• Collect and apply data to evaluate whether these efforts are effective.

The toolkit is designed to guide users through a series of sequential steps to help you identify ways to collaborate (across public health departments and aging-in-place groups) to achieve shared interests and improve older adults’ resilience. Repeating the process on a regular basis will help you improve this collaborative work.

Tips for Navigating the Toolkit

This document contains several types of tools:

  • Worksheets ask you to answer questions.
  • Checklists help direct you through the toolkit and provide guidelines to review your own work.
  • Tables summarize relevant research.
  • Figures provide a snapshot of key information in a visually appealing format.

Start Using the Toolkit

Checklist 1.1 will help you decide whether this toolkit is appropriate for your group. If the toolkit is right for you, it is time to start using it!

Be sure to use the toolkit sequentially. Worksheets, tables, and figures build on previous content, informing tools in later sections of the toolkit. Starting in the middle of the toolkit (e.g., in Step Three) may require referring back to earlier steps. Therefore, we strongly encourage users to go through the toolkit sequentially.

Checklist 1.1. Is This Toolkit Right for Me?

  • 1. Do you represent a public health department or an aging-in-place group, such as a village or AFC?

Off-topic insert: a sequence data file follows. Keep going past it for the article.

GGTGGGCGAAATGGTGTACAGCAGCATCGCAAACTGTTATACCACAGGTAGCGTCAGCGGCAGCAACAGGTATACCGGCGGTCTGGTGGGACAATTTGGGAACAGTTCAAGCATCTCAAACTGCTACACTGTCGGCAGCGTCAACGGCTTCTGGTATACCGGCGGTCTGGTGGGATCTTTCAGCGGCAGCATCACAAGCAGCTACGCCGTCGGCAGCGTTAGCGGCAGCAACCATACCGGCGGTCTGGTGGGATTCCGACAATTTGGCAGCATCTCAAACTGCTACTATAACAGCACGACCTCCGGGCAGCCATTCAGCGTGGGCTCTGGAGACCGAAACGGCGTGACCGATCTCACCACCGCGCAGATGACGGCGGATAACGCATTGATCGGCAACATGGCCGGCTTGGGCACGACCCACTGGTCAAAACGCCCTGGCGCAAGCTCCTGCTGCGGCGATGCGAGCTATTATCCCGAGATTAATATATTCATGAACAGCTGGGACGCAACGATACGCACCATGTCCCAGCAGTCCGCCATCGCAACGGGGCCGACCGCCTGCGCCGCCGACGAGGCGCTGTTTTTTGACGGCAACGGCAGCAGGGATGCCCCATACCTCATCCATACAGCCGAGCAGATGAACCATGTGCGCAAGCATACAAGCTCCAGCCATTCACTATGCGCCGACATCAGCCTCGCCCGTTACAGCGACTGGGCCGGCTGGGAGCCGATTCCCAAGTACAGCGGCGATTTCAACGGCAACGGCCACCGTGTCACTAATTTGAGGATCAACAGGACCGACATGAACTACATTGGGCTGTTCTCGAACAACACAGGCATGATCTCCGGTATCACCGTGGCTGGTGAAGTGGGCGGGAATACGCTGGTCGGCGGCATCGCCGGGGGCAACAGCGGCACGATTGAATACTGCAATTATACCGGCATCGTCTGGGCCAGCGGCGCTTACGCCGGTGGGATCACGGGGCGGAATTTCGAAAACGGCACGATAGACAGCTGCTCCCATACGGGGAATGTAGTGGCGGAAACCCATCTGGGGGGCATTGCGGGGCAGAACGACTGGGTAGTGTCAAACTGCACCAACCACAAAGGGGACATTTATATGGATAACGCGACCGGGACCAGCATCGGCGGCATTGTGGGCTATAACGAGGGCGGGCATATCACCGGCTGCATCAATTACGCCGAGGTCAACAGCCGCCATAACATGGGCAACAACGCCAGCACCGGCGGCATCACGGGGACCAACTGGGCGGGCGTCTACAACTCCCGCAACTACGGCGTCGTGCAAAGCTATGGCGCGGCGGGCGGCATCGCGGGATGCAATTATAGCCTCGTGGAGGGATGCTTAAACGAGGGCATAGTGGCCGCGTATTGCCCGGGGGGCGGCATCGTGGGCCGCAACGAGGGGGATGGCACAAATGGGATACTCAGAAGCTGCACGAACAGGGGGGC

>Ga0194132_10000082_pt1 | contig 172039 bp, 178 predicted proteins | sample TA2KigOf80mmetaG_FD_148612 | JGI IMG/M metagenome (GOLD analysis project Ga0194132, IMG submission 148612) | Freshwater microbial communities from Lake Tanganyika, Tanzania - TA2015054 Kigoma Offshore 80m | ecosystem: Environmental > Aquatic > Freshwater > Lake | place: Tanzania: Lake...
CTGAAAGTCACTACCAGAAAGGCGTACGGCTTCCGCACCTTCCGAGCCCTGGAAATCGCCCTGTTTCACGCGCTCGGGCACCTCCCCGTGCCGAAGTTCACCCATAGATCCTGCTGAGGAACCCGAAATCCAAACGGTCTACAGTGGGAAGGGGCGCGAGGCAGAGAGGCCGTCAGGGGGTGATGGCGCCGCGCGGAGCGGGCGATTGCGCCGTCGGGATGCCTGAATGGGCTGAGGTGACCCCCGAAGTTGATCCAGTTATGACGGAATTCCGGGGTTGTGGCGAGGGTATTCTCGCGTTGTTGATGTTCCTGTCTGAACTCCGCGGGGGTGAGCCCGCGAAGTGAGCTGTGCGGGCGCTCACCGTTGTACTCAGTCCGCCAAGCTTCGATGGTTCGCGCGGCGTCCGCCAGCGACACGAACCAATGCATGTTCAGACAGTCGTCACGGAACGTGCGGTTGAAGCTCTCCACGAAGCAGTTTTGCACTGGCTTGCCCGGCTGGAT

• Yes—This toolkit is right for you! Skip the remaining questions and proceed to the Summary section for this Step.
    • No—This toolkit is primarily intended for individuals who are working with a public health department, a village, or an AFC. However, it does contain measures and guidance relevant to political leaders, state public health staff, and federal agencies involved with health and human services. If you are still unsure, proceed to Question 2.
  • 2. Are you looking for ways to provide or improve access or coordination of community and health services or systems for older adults?

    • Yes—This toolkit is right for you! Suggestions for ways to collaborate to keep older adults safe and healthy through providing or improving access or coordination of community and health services or systems are covered in Step Two. Skip the remaining questions and proceed to the Summary section for this Step.
    • No—Proceed to Question 3.
  • 3. Are you looking for ways to work with others in your community to promote older adults' resilience?

    • Yes—This toolkit is right for you! Collaborations and partnered activities to promote older adults' resilience are covered in Step Three. Skip the remaining question and proceed to the Summary section for this step.
    • No—Proceed to Question 4.
  • 4. Are you looking to measure older adults' resilience?

    • Yes—This toolkit is right for you! Measures of older adults' resilience are contained in Step Four.
    • No—The types of information provided in this toolkit are probably not applicable to you or your group.


This step described the purpose and content of this toolkit in order to help you decide whether this toolkit is appropriate for your group. This step also provided a brief summary of how the toolkit was developed. Now that you have read this step and completed Checklist 1.1, you should know whether this toolkit is right for you and your group. If it is, proceed to Step Two, which will help you find common ground between your group and others and identify ways to collaborate to achieve your shared interests of keeping older adults safe and healthy.

Up Next:

Step 02. Finding Common Ground

This step outlines ways in which the work of public health departments, AFCs, and villages can be aligned to optimize their ability to promote resilience among older adults.

View Step